Understanding a conventional column latch device used in memory devices, depicted in FIG. 2, is necessary to fully comprehend the present invention, as the present invention improves upon the circuit of FIG. 2. FIG. 2 illustrates a conventional column latch device 300. The column latch device 300 is used in memory devices to enable or disable a primary column 400. Each primary column 400 has one column latch device 300 dedicated to enabling or disabling it. Conventionally, if a primary column 400 is defective, the column decoder 200, based upon the column match 150 signal from the column address compare circuit 100 indicating a matching address, sends a low column select signal 250 to the column latch device 300. The column latch device 300 receives the low column select signal 250 and latches the inverse state of the low column select signal 250, i.e. a high signal, by means of a back to back inverter latch 302. The back to back inverter latch 302 outputs a high signal 304 which is then inverted by inverter 306 to provide a low signal at the output, column drive signal 350. When the column drive signal 350 is low the primary column 400 is disabled and may not be accessed by read or write procedures. A defective primary column must be disabled to present erroneous data from being read out of the defective column.
Conventionally, if a primary column 400 is not defective, the column decoder 200, based upon the column match 150 signal from the column address compare circuit 100 indicating that the incoming addresses does not match a defective address in the primary array 400, sends a high column select signal 250 to the column latch device 300. The column latch device 300 receives the high column select signal 250 and latches the inverse state of the column select signal 250, i.e. a low signal, by means of the back to back inverter latch 302. The back to back inverter latch 302 outputs a low signal 304 which is then inverted by inverter 306 to provide a high signal at the output, column drive signal 350. When the column drive signal 350 is high the primary column 400 is enabled and may be accessed by read or write procedures. After the primary column 400 is accessed and before the next incoming address is received, the column decoder 200 renders a clear column select signal 308 high to drive the gate of transistor 310 to reset the output, column drive signal 350, of the column latch device 300 to low. The above procedure is repeated for each incoming column address and requires the column decoder 200 to contain circuitry to enable or disable the column select signal 250 each time an incoming address is received.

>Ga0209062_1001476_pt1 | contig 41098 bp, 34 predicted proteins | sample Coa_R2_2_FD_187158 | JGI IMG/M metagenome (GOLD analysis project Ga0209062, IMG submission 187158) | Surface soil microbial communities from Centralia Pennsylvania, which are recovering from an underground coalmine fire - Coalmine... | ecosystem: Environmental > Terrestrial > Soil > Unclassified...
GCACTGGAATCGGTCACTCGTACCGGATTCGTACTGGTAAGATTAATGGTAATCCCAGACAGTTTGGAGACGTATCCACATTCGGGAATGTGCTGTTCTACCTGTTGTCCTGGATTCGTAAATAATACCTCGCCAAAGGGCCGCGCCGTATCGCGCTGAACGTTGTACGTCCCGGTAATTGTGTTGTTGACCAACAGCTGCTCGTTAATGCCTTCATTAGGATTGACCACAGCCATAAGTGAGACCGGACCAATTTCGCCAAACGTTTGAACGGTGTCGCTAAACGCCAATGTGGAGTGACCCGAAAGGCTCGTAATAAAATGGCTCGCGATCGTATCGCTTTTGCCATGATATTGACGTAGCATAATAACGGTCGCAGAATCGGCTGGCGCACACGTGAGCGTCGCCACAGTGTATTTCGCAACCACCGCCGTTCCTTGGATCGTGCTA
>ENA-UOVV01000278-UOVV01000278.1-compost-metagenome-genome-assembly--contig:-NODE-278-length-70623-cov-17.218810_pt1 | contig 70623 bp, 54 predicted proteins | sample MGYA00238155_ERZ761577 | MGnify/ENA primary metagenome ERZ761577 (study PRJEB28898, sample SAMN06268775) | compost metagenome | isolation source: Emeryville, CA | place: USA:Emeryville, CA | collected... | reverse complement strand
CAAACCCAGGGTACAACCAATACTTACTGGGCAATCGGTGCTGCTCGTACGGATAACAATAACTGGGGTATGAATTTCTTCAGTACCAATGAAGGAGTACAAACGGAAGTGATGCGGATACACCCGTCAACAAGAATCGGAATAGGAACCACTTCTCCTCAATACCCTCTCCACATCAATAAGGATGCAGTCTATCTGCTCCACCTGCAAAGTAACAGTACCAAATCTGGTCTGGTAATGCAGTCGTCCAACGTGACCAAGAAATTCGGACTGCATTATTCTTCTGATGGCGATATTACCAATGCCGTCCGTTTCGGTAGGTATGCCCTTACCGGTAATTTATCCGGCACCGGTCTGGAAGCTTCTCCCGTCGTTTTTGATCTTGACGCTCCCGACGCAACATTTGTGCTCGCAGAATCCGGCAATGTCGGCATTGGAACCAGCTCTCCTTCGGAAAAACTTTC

The present invention provides a modification to the column latch device 300 of FIG. 2 to eliminate the need for the circuitry in the column decoder 200 to enabled or disable of the column select signal 250 for each incoming address. The present invention also increases the speed of the memory device by not requiring the column select signal 250 to wait for the column match signal 150.
FIG. 3 illustrates the modified column latch device 500 of the present invention. Column latch device 500 contains an additional back to back inverter latch 514. The output 520 of back to back latch 514 is coupled to the gate of a p-type transistor 516 which selectively drives the column select signal 250 to back to back inverter latch 502, similar to back to back inverter latch 302.
In operation, the column latch device 500 is reset on power up. During reset a low signal on line 560 is passed to the gate of p-type transistor 524 rendering p-type transistor 524 conductive. In its conductive state p-type transistor 524 passes Vcc (a high signal) to back to back inverter latch 514. Back to back inverter latch 514 latches the inverse state and outputs a low signal on output 520. The reset signal on line 560 is then rendered high placing p-type transistor 524 in a non-conductive state and isolating Vcc. Simultaneous with the resetting of back to back inverter latch 514, back to back inverter latch 502 is also reset. On power up the clear column signal on line 308 is rendered high, placing transistor 562 in a conductive state. In a conductive state transistor 562 passes a low signal (ground) to back to back inverter latch 502 which latches the inverse state and outputs a high signal on output 504. The high signal on output 504 is received by inverter 506 which outputs a low column driver signal 350, disabling the primary array 400. The clear column signal is then rendered low.